Yearly I travel to Colmar, Strasbourg...the Alsace region to assist in the English Second Language classroom. This will be my third trip, but I would like to visit a different region close to Alsace. I am considering Lyon. I have two and half days in Lyon, what recommendations of what to see or restaurant you would share with your fellow traveller? Merci!
We spend six weeks in Lyon last summer. I can provide some ideas if you can narrow down your likes and dislikes. History? Art? City walks? Gardens? Perhaps a traditional puppet show? Do you speak French? Thanks!
I hope to visit at least 2 museums. If I was travelling in later part of spring gardens would be a necessity. I am look regional food taste. Thank you, in advance.
Lisa: For dining options in Lyon (often called the gastronomic heart of France) there are lots of choices from Michelin starred (like Paul Bocuse) to the local bouchons. For a wonderful description of dining in the bouchons of Lyon google up the R.W. Apple story in Savuer magazine - you wont be disappointed. Have fun!
We are history buffs, so we really enjoyed their WWII museum. I think I've got this right, that Lyon was the headquarters of the Vichy govt. It won't take long, but it is very well done. It's across the river near the university. There is also a museum on silk and silk scarves and that is really fascinating. They have a fascinating old town area as well as fantastic food. This is a place we would have loved to spend more time.
The Centre d'Histoire de la Resistance et de la Deportation is closed until autumn this year, unfortunately.
When in Lyon, I enjoyed strolling through the older neighborhoods, taking the funicular to the church and the Roman ruins and going to the silk museum. :-)
There are many great restaurants in Lyon! I hesitate to make a recommendation because we ate in several and they were all great! One that we especially liked for it's atmosphere as well as the food was La Nef Des Fous (5 rue du boeuf, 69005 Lyon, France.) If you're in Lyon on the week-end, check out the week-end market along the Saone River.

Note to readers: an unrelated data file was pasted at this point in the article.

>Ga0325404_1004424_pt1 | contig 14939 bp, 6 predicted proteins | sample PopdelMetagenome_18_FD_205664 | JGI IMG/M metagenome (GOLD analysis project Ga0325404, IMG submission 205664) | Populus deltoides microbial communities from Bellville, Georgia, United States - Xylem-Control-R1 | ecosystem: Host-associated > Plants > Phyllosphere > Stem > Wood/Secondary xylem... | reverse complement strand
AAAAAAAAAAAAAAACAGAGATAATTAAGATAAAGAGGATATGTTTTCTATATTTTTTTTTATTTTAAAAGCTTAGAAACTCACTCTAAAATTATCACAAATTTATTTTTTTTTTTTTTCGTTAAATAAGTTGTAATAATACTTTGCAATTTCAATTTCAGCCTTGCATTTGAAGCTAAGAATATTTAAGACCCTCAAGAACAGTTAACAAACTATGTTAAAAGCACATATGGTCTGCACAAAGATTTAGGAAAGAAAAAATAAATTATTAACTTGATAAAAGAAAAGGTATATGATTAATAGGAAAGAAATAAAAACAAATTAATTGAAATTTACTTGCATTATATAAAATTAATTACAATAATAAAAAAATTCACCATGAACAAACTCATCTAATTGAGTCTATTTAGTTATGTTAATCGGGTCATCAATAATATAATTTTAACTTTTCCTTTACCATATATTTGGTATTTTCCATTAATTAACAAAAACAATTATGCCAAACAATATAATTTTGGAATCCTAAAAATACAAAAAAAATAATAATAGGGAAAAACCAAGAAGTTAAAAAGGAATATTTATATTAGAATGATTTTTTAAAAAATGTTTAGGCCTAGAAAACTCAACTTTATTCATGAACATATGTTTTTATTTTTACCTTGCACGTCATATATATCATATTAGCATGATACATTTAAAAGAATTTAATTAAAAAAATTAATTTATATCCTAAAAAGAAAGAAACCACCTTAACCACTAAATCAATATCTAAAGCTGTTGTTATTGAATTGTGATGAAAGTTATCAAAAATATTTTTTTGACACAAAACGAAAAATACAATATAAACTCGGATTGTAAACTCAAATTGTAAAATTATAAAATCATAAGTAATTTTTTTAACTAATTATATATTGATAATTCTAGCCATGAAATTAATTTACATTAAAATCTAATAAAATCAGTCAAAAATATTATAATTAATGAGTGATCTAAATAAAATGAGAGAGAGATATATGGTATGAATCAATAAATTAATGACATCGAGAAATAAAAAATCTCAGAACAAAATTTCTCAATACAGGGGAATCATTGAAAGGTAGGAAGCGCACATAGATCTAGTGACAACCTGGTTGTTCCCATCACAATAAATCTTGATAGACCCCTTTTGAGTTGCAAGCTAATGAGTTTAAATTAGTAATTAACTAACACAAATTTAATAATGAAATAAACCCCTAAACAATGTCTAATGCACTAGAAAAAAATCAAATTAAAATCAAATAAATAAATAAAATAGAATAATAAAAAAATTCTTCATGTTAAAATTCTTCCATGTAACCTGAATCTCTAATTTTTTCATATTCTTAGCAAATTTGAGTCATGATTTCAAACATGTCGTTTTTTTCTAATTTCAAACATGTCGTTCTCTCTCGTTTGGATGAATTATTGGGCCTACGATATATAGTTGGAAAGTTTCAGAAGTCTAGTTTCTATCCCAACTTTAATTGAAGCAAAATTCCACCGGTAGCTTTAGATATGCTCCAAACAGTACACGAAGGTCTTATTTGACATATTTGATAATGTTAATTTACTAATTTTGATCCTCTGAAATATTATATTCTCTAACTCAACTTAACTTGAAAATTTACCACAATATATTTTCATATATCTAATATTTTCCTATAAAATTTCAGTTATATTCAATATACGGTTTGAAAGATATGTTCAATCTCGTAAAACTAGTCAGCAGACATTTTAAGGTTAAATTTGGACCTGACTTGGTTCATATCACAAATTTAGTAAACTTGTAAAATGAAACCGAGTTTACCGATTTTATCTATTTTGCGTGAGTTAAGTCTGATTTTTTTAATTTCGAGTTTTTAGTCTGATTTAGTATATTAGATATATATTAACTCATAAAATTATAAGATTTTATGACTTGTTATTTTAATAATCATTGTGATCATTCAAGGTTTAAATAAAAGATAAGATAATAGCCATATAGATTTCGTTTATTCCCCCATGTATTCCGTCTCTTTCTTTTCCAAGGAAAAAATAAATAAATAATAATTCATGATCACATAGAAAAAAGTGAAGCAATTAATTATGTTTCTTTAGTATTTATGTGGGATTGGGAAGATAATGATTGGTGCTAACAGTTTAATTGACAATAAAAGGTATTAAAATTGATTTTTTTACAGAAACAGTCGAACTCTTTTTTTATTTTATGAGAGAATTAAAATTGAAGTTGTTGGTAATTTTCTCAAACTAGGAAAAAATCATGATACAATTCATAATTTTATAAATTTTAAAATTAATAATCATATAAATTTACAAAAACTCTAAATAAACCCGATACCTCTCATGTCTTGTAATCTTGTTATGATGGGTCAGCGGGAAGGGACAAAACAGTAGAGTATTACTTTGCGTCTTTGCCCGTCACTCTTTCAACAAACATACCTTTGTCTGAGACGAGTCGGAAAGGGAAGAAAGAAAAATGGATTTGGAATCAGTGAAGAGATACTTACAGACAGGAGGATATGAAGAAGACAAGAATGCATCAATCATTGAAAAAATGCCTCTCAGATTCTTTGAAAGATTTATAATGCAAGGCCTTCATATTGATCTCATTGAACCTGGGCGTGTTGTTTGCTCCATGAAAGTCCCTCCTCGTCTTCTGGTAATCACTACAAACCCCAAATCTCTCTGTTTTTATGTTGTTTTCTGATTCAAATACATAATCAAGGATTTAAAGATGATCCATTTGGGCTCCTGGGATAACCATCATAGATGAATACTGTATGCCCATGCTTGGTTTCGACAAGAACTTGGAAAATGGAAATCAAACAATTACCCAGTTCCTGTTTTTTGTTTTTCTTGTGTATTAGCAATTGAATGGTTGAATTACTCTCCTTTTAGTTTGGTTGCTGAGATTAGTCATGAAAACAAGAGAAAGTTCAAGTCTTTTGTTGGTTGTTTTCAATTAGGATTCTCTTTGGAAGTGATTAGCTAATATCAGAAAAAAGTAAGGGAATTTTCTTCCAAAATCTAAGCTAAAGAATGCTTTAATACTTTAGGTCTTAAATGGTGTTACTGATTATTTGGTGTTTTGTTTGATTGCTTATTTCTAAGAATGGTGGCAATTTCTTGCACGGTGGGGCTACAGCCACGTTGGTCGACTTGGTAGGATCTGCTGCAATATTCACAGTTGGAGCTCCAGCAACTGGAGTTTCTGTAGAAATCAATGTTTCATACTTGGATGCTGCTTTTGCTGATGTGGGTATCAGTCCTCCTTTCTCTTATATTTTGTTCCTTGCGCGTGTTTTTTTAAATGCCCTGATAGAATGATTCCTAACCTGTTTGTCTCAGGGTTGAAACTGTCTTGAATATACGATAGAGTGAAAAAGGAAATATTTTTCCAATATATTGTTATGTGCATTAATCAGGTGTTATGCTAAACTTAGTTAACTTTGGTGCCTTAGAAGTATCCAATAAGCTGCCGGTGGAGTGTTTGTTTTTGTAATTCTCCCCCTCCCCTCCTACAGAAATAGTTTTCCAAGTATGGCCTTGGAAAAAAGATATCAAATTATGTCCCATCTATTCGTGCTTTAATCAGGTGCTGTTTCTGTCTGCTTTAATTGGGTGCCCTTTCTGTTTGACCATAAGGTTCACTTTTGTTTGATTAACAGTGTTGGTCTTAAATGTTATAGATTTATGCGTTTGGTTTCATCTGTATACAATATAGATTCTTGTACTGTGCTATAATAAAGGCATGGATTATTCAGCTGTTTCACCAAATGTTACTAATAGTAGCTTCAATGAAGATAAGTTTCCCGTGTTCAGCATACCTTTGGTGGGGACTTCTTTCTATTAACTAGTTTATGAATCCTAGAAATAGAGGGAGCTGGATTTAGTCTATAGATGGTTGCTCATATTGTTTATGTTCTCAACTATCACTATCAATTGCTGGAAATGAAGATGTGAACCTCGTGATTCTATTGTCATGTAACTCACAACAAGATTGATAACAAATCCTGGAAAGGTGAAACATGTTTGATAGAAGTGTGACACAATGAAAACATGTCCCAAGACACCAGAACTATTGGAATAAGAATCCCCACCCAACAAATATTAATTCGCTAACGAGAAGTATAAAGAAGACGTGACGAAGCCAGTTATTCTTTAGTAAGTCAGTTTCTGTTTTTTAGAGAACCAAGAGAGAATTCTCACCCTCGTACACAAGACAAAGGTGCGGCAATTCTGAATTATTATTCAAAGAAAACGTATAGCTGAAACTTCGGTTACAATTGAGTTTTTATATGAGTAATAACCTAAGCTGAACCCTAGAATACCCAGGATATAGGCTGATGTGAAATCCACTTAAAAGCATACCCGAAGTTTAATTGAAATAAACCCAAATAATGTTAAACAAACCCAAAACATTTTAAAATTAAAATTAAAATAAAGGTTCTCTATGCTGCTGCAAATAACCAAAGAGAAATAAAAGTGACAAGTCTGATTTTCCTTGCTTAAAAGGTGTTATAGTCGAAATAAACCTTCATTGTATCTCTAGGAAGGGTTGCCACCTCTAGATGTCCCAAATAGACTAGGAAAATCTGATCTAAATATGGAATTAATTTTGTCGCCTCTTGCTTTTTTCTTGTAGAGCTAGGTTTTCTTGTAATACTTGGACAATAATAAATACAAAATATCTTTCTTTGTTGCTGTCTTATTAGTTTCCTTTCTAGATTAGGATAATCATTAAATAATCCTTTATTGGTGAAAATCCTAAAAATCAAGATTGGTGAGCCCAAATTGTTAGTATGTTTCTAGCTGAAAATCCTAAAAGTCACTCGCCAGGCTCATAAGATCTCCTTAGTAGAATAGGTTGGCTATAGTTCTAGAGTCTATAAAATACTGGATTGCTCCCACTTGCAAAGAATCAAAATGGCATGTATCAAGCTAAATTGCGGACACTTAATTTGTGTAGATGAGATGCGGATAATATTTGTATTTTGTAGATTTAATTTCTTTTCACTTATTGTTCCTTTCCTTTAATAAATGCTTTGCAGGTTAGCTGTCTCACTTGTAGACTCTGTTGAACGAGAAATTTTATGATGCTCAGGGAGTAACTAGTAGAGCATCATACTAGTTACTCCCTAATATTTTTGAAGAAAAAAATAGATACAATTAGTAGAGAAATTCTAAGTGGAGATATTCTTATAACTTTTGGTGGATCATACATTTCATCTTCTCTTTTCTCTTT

There are a lot of restaurants in Lyon, and most of them are excellent. Stay on the Rue Mercerie and you can't go wrong (the restaurants in Vielle Lyon aren't quite as good, my opinion only). The view from Forviere Hill is great, as is the funicular trip up. The Roman Museum is good, but the one in Vienne, less than 30 minutes south by train, is remarkable, as is the walk through the town. Try to see a performance by the Guignol puppet show. You'll need to call in advance, as showing up the same day won't work - they'll be sold out. The municipal art museum is quite good, but not up to Parisian standards. An evening walk down the Rue de la Republique, from Place Bellecour to Place Terreaux to see the Bertholdi horses fountain is quite wonderful. The Parc de la Tete D'Or is wonderful. It has a free small zoo, excellent historic greenhouses, and other attractions. Rent a city bike at the entrance. I spent three days wandering around Croix Russe, but it wasn't my favorite part of the city. The area south of the Gare Perrache is similarly uninteresting, except for the new apartment buildings under construction. Mainly, Lyon is a city to relax an enjoy. See some sights, but then just amble everywhere without worrying about seeing anything. Ambling into the traboules in the old city is fun. Best brief guide: City Spots Lyon (with Perouges and Vienne) by Thomas Cook. Best comprehensive guide for Lyon and region: Lyon-Rhone (Gallimard). The Gallimard series is costly (about E26) but thorough, and I assume from your description you speak French and love France. Enjoy! I love Colmar and Strasbourg, and you will love and enjoy Lyon!
MERCI! to all you globetrotters. I am excited for my third trip to Alsace. All of your recommendations will be tested.
Re: below comment that "Lyon was the capital of the Vichy government": I shook my head so hard, the cat fell off my lap. Lyon was the "capital" of the Resistance Movement. A LOT of brave people lost their lives to help others and to put an end to WWII. Sorry, Lisa, this doesn't answer your question.
The Centre d'Histoire de la Resistance et de la Deportation is now re-opened, but unfortunately whatever English had been posted is now gone. All of the descriptions are in French. Also, the staff when asked are unaware of any audioguides, English or not. There are some video displays of individuals recollecting their experiences that have English subtitles available, but include only a single headphone or speaker. If you're not alone you've got to take a lot longer at these displays (2-10 min. each) or else squish together and try to share. If you are French-limited, the museum is sadly very hard to engage with now. Hopefully this will be rectified in the future but until then, be aware.